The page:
After 50 years, Layton took NDP to the summit

Fifty years ago, at the NDP's founding convention, Tommy Douglas said he believed the new party would one day form the government. It's not quite there, but the NDP is as close as it's ever been.
The NDP celebrated its 50th anniversary at its convention in June, a half-century that began with its first leader, Tommy Douglas.


  • NDP founded in 1961
  • United farmers and labour groups
  • Tommy Douglas elected first leader
  • Audrey McLaughlin first female leader of a major party
  • Jack Layton NDP's sixth leader

Fifty years ago, at the NDP's founding convention, Tommy Douglas said he believed the newly-formed party would one day form the government of Canada.

It's not quite there, but the NDP is as close as it's ever been, following an election campaign that saw it achieve Official Opposition status on May 2.

The party has come a long way from that convention in 1961, and has seen its share of ups and downs.

The New Democratic Party was born through the unification of the Co-operative Commonwealth Federation and the Canadian Labour Congress. Douglas, the legendary political figure best known as the architect of Canadian medicare, was its first leader.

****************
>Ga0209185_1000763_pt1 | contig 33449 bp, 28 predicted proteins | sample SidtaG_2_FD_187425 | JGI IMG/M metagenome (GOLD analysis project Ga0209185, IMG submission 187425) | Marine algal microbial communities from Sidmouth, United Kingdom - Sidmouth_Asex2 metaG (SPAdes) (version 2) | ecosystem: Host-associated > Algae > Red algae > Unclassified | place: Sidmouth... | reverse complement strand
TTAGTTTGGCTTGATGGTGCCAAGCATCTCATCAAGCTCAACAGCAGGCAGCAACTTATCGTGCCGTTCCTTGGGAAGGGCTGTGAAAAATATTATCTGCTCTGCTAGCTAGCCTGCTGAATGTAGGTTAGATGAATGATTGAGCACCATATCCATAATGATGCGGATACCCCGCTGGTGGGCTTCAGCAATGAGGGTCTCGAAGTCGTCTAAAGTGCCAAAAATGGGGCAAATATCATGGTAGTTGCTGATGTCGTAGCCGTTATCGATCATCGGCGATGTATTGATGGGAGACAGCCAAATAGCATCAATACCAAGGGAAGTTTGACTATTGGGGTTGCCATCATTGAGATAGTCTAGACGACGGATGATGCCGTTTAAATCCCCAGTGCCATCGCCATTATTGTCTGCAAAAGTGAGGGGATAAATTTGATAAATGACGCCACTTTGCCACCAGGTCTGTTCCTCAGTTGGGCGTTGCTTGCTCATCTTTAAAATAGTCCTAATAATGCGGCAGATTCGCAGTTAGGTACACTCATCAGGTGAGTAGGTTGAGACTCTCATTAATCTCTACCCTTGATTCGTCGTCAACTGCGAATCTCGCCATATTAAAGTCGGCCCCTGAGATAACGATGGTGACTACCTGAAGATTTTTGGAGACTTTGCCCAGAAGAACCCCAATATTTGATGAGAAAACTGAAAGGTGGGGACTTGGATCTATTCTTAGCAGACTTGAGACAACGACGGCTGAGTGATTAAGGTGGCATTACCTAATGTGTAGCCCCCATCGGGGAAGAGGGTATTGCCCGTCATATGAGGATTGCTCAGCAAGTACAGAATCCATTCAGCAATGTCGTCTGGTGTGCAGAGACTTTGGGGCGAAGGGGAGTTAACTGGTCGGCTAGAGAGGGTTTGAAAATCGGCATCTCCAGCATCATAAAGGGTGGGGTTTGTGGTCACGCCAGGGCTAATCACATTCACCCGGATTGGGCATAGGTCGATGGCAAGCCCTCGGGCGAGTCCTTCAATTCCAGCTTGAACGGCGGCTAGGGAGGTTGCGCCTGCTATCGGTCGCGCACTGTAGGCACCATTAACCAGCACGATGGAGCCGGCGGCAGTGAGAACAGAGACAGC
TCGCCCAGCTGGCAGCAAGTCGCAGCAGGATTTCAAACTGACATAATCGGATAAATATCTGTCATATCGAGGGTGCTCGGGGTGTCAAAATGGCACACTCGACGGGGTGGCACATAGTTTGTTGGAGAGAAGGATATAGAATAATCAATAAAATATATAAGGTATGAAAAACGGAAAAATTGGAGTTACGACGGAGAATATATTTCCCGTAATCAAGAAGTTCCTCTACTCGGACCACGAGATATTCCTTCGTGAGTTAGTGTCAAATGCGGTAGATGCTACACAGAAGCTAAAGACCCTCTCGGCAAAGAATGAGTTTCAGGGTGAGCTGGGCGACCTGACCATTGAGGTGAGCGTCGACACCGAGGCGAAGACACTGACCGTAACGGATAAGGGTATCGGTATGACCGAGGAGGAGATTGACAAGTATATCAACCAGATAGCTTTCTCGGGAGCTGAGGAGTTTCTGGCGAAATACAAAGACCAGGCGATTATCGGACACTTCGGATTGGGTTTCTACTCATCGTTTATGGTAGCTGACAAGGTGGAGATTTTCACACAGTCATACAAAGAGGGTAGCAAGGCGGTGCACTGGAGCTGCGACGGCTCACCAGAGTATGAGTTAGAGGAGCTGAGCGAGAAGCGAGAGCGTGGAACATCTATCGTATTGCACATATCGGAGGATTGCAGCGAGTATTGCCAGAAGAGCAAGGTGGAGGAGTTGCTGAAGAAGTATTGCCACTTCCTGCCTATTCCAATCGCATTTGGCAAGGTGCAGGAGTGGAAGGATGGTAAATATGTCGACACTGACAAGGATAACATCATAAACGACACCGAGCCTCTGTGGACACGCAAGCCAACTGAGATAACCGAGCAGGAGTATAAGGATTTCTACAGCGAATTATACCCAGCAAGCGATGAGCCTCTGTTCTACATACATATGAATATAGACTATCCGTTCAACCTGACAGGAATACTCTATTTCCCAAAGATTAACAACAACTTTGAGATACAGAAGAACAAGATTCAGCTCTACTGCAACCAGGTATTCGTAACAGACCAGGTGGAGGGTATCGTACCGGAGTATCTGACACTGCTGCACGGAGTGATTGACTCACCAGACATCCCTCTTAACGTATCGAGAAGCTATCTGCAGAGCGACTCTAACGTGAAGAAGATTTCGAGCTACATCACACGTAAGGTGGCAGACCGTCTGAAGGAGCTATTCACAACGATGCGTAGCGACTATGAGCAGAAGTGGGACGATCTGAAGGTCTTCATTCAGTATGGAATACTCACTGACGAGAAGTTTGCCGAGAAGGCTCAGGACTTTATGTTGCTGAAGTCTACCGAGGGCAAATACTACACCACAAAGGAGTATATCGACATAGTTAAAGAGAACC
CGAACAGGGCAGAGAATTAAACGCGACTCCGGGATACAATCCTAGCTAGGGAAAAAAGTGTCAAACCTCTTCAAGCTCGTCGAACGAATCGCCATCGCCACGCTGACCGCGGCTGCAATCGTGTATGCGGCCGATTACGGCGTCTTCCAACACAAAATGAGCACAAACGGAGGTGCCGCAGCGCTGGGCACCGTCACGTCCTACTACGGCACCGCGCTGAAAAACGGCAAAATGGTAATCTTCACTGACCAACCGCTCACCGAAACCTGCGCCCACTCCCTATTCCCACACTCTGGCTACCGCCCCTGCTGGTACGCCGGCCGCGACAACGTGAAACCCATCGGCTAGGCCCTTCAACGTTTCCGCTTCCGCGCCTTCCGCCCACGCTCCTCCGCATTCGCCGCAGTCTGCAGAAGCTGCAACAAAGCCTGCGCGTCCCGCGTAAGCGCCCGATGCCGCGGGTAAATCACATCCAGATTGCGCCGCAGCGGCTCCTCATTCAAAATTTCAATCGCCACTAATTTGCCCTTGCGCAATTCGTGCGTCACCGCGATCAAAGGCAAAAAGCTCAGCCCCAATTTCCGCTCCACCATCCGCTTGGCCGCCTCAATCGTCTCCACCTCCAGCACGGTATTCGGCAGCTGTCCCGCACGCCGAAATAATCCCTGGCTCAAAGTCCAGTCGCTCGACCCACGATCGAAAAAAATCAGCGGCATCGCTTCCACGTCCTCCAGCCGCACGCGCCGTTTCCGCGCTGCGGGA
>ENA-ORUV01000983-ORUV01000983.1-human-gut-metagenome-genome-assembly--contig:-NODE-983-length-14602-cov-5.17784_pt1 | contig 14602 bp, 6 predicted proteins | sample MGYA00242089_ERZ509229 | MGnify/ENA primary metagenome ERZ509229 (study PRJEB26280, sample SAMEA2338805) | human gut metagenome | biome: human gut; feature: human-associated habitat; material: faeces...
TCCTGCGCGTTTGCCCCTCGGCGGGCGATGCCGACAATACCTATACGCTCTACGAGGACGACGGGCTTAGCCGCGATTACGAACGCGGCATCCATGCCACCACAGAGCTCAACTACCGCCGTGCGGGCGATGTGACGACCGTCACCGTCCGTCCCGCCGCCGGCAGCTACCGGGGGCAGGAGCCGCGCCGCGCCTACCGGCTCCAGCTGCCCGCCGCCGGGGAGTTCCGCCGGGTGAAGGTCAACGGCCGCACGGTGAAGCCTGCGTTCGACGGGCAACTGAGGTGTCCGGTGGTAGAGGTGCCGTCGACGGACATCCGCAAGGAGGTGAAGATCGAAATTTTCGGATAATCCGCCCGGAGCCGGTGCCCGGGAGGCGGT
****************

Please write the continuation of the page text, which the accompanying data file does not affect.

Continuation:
He was chosen at that historic 1961 convention in Ottawa over Hazen Argue, a fellow politician from Saskatchewan. Argue, who had been a CCF MP, ditched the NDP after he lost the leadership to Douglas by more than 1,000 votes. He joined the Liberal Party and was later made a senator.

"This is not the time to argue, you'll pardon me using that word," Douglas said during his pitch to convention delegates, drawing a laugh from the crowd. "This is not the time to argue about right wings or left wings. This is the time to unite all our forces for the task which lies before us — the task of creating a society which will make the wealth production of Canada available to all who labour with hand and brain."

Douglas went on to talk about leadership and the importance of unity within a party in order for it to achieve success.

David Lewis succeeded Douglas as leader, serving from 1971 until 1975. Ed Broadbent then took over and was leader for more than a decade until 1989.

Audrey McLaughlin became the first woman to lead a major federal party in Canada when she succeeded Broadbent. She was followed by Alexa McDonough.